Surgery beats chemotherapy for tongue cancer
- Posted: December 27, 2013
Patients with tongue cancer who started their treatment with a course of chemotherapy fared significantly worse than patients who received surgery first, according to a new study from researchers at the University of Michigan Comprehensive Cancer Center. This is contrary to protocols for larynx cancer, in which a single dose of chemotherapy helps determine which patients fare better with chemotherapy and radiation and which patients should elect for surgery. In larynx cancer, this approach, which was pioneered and extensively researched at U-M, has led to better patient survival and functional outcomes. But this new study, which appears in JAMA Otolaryngology Head and Neck Surgery, describes a clear failure.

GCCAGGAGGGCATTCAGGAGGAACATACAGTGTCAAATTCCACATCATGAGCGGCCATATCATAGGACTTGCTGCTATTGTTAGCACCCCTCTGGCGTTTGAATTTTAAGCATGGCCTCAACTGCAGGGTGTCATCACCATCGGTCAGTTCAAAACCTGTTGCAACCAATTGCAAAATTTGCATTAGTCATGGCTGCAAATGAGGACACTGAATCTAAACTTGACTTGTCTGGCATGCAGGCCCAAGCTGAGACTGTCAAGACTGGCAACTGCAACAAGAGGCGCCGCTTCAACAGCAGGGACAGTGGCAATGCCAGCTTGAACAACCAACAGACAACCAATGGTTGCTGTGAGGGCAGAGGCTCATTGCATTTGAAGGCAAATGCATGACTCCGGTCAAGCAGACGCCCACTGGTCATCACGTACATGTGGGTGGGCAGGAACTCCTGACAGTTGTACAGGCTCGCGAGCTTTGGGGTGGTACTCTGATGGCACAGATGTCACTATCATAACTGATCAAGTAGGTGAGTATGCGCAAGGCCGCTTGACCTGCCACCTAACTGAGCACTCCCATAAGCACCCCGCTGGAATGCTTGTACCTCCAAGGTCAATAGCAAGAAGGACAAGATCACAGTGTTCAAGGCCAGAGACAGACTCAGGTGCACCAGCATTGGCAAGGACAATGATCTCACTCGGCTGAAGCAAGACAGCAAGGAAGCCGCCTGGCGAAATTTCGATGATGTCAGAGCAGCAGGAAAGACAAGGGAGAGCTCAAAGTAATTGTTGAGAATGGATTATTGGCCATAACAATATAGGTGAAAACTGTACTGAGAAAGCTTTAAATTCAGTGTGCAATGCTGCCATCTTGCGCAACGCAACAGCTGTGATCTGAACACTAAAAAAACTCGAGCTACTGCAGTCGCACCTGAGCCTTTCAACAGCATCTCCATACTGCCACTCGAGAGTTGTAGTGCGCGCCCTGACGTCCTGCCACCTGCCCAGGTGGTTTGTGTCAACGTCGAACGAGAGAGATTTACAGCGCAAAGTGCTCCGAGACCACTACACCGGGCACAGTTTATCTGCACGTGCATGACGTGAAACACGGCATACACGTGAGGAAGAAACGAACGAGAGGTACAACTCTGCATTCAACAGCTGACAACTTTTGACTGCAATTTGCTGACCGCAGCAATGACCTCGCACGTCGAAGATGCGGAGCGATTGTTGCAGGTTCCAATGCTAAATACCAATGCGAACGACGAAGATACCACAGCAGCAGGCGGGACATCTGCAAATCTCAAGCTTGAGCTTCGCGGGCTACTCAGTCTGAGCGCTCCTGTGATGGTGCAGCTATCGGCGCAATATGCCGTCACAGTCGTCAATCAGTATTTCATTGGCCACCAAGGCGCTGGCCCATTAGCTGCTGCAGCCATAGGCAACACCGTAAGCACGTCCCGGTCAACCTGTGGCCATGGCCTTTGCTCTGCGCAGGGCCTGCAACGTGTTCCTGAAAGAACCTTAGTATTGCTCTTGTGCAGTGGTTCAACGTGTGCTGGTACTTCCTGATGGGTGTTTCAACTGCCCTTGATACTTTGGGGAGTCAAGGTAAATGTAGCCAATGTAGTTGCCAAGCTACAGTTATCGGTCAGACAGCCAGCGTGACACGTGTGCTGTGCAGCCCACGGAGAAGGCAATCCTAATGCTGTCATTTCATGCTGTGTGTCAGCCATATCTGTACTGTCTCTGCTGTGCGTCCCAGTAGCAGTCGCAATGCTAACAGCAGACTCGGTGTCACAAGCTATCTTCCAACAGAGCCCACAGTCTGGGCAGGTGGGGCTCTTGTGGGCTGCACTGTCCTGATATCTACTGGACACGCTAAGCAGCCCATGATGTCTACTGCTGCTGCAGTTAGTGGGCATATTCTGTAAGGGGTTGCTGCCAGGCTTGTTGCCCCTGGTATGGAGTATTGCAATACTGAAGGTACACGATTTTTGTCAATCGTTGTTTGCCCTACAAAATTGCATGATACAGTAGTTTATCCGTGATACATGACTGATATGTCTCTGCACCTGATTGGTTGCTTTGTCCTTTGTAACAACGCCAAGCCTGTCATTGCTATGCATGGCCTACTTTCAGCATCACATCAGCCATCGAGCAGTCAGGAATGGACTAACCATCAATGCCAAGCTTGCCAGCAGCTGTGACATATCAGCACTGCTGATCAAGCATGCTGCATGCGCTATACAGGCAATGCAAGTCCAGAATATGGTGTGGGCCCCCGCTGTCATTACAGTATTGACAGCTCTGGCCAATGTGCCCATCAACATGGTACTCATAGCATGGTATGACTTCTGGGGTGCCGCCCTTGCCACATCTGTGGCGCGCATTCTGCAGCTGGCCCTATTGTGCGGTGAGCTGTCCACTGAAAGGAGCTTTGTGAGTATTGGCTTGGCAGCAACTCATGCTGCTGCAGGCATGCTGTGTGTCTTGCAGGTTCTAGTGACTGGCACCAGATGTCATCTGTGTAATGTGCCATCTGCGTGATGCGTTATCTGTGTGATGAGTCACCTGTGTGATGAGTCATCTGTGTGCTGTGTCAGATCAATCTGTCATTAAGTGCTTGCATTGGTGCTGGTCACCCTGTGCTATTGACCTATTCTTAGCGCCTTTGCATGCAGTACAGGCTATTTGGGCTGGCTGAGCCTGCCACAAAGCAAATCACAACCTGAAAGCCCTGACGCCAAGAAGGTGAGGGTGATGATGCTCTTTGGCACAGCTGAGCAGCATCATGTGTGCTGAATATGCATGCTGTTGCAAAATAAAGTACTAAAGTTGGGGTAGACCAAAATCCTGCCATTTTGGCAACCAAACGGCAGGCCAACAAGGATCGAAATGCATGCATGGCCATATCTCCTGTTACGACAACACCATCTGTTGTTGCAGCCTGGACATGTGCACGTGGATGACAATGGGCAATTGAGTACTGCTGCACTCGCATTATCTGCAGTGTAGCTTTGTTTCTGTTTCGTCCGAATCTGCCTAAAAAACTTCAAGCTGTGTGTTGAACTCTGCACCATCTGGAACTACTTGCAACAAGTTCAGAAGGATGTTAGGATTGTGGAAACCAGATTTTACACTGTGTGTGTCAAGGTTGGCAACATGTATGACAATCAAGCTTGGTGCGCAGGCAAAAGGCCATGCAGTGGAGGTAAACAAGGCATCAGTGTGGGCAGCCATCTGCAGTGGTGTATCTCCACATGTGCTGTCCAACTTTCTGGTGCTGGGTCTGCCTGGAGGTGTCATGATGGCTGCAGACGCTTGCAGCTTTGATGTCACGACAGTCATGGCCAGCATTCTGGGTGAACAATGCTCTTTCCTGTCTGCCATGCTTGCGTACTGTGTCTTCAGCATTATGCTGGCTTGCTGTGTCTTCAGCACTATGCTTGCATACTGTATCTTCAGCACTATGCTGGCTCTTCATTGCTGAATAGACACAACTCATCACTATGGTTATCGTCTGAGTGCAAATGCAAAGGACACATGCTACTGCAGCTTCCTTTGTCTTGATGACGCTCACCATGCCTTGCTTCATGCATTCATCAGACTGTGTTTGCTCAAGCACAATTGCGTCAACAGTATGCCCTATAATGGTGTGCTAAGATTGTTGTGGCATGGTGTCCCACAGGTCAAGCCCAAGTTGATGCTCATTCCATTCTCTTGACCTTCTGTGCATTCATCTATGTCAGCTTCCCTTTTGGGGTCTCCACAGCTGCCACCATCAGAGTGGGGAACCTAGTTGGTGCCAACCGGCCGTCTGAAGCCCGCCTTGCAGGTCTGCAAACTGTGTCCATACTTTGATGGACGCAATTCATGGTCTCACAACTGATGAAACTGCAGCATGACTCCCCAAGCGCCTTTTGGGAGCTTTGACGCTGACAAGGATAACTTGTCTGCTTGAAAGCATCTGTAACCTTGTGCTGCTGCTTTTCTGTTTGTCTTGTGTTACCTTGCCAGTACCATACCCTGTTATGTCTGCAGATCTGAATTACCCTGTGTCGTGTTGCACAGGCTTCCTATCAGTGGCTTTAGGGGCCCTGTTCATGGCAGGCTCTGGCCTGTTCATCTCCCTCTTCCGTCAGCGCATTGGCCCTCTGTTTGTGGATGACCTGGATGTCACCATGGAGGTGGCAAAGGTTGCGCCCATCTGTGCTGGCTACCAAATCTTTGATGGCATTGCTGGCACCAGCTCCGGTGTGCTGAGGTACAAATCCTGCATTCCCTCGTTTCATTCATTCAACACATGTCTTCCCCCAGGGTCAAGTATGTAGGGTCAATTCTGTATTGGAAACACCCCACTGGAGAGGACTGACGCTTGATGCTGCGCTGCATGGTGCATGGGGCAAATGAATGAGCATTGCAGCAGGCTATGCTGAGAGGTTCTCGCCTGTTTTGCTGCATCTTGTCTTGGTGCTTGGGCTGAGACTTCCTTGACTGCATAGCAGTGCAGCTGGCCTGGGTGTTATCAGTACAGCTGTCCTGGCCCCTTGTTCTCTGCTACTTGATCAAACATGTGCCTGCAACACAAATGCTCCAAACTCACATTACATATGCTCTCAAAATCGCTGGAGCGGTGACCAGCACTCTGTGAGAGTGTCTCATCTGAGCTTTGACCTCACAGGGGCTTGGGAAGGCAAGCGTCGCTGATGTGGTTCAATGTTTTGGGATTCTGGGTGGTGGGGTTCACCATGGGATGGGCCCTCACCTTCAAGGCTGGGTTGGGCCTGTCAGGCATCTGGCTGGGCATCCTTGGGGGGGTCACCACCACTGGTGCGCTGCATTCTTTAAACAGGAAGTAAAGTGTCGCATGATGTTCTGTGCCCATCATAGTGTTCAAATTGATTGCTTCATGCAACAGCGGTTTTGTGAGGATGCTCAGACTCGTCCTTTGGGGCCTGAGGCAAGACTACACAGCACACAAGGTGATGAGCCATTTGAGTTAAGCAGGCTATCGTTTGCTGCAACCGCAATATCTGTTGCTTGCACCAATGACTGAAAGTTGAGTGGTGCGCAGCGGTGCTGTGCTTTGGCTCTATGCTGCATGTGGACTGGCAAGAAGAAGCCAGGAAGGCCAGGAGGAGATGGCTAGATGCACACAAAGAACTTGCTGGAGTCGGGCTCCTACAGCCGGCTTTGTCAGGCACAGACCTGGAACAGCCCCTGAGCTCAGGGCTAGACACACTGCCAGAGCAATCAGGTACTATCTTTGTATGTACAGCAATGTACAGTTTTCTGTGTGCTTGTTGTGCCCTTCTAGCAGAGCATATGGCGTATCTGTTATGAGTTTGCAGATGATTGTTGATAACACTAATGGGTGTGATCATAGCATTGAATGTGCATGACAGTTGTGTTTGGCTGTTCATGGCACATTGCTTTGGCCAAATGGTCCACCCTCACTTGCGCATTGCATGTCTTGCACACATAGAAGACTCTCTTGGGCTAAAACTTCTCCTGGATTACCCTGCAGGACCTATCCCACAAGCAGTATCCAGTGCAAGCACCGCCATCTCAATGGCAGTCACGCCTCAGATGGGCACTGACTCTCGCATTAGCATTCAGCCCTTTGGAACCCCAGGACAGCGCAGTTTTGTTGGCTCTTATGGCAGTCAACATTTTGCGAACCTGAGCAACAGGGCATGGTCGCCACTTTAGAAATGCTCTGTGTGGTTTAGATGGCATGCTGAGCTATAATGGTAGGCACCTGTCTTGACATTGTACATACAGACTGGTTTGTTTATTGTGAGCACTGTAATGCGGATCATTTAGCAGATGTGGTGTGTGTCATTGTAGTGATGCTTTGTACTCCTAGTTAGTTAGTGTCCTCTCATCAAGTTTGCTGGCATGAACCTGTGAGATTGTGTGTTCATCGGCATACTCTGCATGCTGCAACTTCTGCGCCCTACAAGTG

Among the research institutions NCI funds across the United States, it currently designates 68 as Cancer Centers. Largely based in research universities, these facilities are home to many of the NCI-supported scientists who conduct a wide range of intense, laboratory research into cancer’s origins and development. The Cancer Centers Program also focuses on trans-disciplinary research, including population science and clinical research. The centers’ research results are often at the forefront of studies in the cancer field.